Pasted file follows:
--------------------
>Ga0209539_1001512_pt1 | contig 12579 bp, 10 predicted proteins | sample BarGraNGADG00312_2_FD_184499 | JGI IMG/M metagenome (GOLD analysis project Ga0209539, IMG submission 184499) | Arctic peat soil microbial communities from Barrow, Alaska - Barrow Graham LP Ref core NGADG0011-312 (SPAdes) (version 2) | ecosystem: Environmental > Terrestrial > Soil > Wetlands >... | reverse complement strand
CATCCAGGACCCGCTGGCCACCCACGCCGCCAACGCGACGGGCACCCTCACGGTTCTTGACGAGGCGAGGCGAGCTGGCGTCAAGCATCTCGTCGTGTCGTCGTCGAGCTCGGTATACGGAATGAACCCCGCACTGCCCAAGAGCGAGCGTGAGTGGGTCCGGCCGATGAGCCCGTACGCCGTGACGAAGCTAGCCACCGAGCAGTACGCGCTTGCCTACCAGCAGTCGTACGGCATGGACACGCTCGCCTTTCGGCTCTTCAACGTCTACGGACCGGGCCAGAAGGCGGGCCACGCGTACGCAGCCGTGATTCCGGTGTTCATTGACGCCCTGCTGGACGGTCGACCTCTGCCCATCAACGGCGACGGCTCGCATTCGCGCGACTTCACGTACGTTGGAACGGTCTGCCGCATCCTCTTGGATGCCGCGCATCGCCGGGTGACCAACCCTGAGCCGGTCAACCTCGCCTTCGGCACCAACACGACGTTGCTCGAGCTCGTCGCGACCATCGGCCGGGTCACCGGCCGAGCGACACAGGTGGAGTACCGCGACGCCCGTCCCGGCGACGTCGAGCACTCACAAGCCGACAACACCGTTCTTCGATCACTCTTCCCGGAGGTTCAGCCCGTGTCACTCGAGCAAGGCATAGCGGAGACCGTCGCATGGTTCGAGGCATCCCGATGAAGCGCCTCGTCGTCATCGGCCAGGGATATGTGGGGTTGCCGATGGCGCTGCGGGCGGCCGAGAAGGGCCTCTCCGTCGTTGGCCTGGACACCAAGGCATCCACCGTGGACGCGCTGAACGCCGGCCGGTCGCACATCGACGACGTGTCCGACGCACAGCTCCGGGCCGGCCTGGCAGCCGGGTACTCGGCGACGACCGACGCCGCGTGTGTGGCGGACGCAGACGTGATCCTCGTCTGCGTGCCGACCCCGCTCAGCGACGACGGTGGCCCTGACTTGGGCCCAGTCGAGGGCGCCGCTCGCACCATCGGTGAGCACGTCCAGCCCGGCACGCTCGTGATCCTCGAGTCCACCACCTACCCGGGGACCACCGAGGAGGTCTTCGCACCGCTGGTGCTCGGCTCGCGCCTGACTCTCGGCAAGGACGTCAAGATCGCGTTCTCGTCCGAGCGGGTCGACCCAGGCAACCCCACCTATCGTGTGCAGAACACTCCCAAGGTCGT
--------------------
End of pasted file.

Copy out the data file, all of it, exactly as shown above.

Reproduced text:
>Ga0209539_1001512_pt1 | contig 12579 bp, 10 predicted proteins | sample BarGraNGADG00312_2_FD_184499 | JGI IMG/M metagenome (GOLD analysis project Ga0209539, IMG submission 184499) | Arctic peat soil microbial communities from Barrow, Alaska - Barrow Graham LP Ref core NGADG0011-312 (SPAdes) (version 2) | ecosystem: Environmental > Terrestrial > Soil > Wetlands >... | reverse complement strand
CATCCAGGACCCGCTGGCCACCCACGCCGCCAACGCGACGGGCACCCTCACGGTTCTTGACGAGGCGAGGCGAGCTGGCGTCAAGCATCTCGTCGTGTCGTCGTCGAGCTCGGTATACGGAATGAACCCCGCACTGCCCAAGAGCGAGCGTGAGTGGGTCCGGCCGATGAGCCCGTACGCCGTGACGAAGCTAGCCACCGAGCAGTACGCGCTTGCCTACCAGCAGTCGTACGGCATGGACACGCTCGCCTTTCGGCTCTTCAACGTCTACGGACCGGGCCAGAAGGCGGGCCACGCGTACGCAGCCGTGATTCCGGTGTTCATTGACGCCCTGCTGGACGGTCGACCTCTGCCCATCAACGGCGACGGCTCGCATTCGCGCGACTTCACGTACGTTGGAACGGTCTGCCGCATCCTCTTGGATGCCGCGCATCGCCGGGTGACCAACCCTGAGCCGGTCAACCTCGCCTTCGGCACCAACACGACGTTGCTCGAGCTCGTCGCGACCATCGGCCGGGTCACCGGCCGAGCGACACAGGTGGAGTACCGCGACGCCCGTCCCGGCGACGTCGAGCACTCACAAGCCGACAACACCGTTCTTCGATCACTCTTCCCGGAGGTTCAGCCCGTGTCACTCGAGCAAGGCATAGCGGAGACCGTCGCATGGTTCGAGGCATCCCGATGAAGCGCCTCGTCGTCATCGGCCAGGGATATGTGGGGTTGCCGATGGCGCTGCGGGCGGCCGAGAAGGGCCTCTCCGTCGTTGGCCTGGACACCAAGGCATCCACCGTGGACGCGCTGAACGCCGGCCGGTCGCACATCGACGACGTGTCCGACGCACAGCTCCGGGCCGGCCTGGCAGCCGGGTACTCGGCGACGACCGACGCCGCGTGTGTGGCGGACGCAGACGTGATCCTCGTCTGCGTGCCGACCCCGCTCAGCGACGACGGTGGCCCTGACTTGGGCCCAGTCGAGGGCGCCGCTCGCACCATCGGTGAGCACGTCCAGCCCGGCACGCTCGTGATCCTCGAGTCCACCACCTACCCGGGGACCACCGAGGAGGTCTTCGCACCGCTGGTGCTCGGCTCGCGCCTGACTCTCGGCAAGGACGTCAAGATCGCGTTCTCGTCCGAGCGGGTCGACCCAGGCAACCCCACCTATCGTGTGCAGAACACTCCCAAGGTCGT